So back to a spinning pellet, the yaw angle has been increasing slowly to say 10 degrees. At that point, the air stream splits, and the yaw angle suddenly goes to 25 degrees. Now the precession rate drops suddenly just like a ice-skater has throwing out her arms. At the slower precession rate the pellet can start to follow instantaneous yaw angle, and so the pellet starts to travel in a chaotic spiral.

          • Herb,
            I think you are right about precession starting as soon as the pellet leaves the muzzle, since the drag stabilization tends to keep the pellet oriented on a tangent to the parabolic arc of the trajectory, which diverges from the boreline, while the spin maintains an attitude parallel to the boreline. So, the apex is a red herring, but one that seemingly made visualization easier :)!

            I think I agree with your insight, but I’m slow processing today. Definitely there is a point at which the instability becomes “significant” (for lack of a better term), although it it probably there from the muzzle out.

    • Matt, today was ride-into-town day and I’m kinda worn out. I picked up some rolling papers, they sell ’em at 7-11! Anyway, since the patch-with-thin-paper idea looks so promising, might as well try something that’s consistent all across the US. Tomorrow I’ll stay here so I can work on Part 2 of my astonishing series Shooting Pellets Out Of A Ruger Single-Six on my otherwise very boring blog.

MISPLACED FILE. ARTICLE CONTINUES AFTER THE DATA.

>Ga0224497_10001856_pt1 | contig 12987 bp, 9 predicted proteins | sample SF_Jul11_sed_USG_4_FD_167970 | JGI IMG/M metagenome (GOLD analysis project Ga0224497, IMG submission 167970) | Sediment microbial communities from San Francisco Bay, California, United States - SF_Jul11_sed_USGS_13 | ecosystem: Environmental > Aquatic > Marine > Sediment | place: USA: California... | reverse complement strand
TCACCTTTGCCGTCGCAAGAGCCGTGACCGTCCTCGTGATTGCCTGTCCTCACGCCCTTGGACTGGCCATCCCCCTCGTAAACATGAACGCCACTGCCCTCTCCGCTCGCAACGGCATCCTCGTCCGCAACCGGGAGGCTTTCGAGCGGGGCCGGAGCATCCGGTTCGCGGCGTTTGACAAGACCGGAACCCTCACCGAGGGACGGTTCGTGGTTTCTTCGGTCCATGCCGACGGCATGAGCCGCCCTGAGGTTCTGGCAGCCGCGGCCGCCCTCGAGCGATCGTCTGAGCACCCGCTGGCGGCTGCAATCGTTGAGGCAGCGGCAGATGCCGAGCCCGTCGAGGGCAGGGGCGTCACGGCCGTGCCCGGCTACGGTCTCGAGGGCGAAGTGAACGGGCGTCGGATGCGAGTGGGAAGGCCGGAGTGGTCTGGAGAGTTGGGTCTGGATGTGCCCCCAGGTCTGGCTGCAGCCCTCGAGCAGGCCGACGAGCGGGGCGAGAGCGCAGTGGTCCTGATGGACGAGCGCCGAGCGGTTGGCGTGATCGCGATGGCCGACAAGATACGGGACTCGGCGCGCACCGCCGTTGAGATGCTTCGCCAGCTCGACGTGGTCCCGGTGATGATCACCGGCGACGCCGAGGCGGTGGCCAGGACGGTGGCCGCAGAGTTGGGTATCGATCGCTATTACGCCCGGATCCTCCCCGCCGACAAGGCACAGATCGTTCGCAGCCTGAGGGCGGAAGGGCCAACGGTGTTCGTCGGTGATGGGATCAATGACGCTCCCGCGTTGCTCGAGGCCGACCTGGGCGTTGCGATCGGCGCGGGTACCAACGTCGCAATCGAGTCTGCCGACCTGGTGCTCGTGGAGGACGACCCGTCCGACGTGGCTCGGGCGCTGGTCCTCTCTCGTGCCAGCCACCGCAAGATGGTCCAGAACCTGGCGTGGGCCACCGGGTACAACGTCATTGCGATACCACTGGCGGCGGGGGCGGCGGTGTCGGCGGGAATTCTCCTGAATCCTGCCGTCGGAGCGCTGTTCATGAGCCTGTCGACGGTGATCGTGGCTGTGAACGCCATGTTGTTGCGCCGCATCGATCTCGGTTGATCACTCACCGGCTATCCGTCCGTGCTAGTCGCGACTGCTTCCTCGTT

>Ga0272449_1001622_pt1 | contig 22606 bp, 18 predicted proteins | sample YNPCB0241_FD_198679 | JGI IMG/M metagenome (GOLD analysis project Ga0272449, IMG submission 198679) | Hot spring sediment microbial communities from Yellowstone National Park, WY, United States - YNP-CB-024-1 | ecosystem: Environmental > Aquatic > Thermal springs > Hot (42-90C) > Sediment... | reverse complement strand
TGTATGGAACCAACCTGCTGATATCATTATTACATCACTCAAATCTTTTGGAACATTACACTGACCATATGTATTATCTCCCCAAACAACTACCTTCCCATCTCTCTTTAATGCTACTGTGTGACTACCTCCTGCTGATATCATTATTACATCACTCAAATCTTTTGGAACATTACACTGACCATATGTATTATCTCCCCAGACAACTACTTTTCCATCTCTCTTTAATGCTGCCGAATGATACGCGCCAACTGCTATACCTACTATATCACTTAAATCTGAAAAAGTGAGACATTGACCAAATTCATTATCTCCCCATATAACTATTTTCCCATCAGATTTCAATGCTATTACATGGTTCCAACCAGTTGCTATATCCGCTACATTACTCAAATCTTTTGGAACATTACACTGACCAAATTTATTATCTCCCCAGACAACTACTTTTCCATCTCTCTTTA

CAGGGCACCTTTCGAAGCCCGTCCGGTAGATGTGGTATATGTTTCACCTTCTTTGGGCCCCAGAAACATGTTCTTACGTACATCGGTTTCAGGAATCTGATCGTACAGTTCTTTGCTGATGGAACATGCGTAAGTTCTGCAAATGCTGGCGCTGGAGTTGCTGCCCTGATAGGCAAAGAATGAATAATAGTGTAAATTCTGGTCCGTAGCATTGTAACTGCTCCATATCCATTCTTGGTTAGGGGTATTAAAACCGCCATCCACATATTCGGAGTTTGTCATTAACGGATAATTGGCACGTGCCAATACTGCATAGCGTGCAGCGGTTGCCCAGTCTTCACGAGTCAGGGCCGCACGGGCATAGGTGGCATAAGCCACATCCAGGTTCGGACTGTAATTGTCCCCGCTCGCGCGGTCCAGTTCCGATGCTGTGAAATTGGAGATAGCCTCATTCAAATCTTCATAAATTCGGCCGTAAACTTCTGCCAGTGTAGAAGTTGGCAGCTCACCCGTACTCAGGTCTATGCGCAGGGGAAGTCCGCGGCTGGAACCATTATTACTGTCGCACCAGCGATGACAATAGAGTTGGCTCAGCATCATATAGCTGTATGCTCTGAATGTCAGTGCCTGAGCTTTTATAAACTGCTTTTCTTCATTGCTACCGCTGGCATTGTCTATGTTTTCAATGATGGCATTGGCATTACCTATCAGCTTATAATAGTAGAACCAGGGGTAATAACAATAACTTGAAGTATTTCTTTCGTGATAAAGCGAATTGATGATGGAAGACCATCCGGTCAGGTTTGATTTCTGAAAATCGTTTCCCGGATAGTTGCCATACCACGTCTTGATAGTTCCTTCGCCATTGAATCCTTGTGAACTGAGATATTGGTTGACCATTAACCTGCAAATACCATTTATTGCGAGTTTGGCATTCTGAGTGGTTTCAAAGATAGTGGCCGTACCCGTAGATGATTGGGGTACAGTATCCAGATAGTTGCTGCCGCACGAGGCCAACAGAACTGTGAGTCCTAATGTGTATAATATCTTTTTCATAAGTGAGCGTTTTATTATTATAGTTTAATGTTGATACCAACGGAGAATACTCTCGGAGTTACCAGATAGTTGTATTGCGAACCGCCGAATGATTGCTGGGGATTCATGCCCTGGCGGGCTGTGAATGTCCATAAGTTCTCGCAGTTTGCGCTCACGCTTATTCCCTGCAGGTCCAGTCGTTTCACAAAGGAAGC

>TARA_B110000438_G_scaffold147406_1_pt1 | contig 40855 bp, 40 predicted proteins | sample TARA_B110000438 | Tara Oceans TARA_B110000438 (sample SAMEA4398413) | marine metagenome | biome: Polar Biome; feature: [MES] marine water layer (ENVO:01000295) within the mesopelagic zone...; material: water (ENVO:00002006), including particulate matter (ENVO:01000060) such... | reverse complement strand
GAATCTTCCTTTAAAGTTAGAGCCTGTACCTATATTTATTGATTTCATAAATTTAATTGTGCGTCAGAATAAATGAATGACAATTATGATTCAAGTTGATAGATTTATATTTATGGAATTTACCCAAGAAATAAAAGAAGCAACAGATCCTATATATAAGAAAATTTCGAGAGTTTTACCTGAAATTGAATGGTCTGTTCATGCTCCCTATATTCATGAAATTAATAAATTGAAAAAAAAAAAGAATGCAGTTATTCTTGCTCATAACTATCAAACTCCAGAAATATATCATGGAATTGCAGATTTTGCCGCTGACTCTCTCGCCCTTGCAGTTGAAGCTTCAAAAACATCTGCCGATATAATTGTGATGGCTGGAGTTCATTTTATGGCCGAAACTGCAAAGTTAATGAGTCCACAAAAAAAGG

Hehe I just took apart a large degaussing coil since no one uses degaussing coils any more, and boy is there a lot of beautiful #24 wire in there. Makes me want to build some kind of AM DX’ing antenna.

  7. I might add Ballistol,silicone gun wipes and cleaning pellets to the ideal stocking stuffer list.Maybe even folding hex key or Allen wrench sets……or a nice Chapman gun screwdriver set! Or a Boresnake or two……! A bottle of Tru-oil would also be nice.How ’bout one of those lens cleaner things with a solution sprayer on one end and a retractable brush on the other!Butler Creek lens caps too!That just leaves the part where you “pay for it all!”

  8. i am looking at getting the diana rws combo with the t06 trigger. i am totally disgusted with the long range performance of my camo silent stalker whisper thats only a week old that i think i’m gonna get something else. i’m getting it for rabbits and squirrels and would like to be confident that i can hit them at 40 to 50 yards.i’ve hunted all my life all over the world but airgunning is totally new to me. my budget is 250 to 400 dollers. Is the diana adequate for what i want the gun to do or is there better options. any comments would be appreciated. thanks, murdok.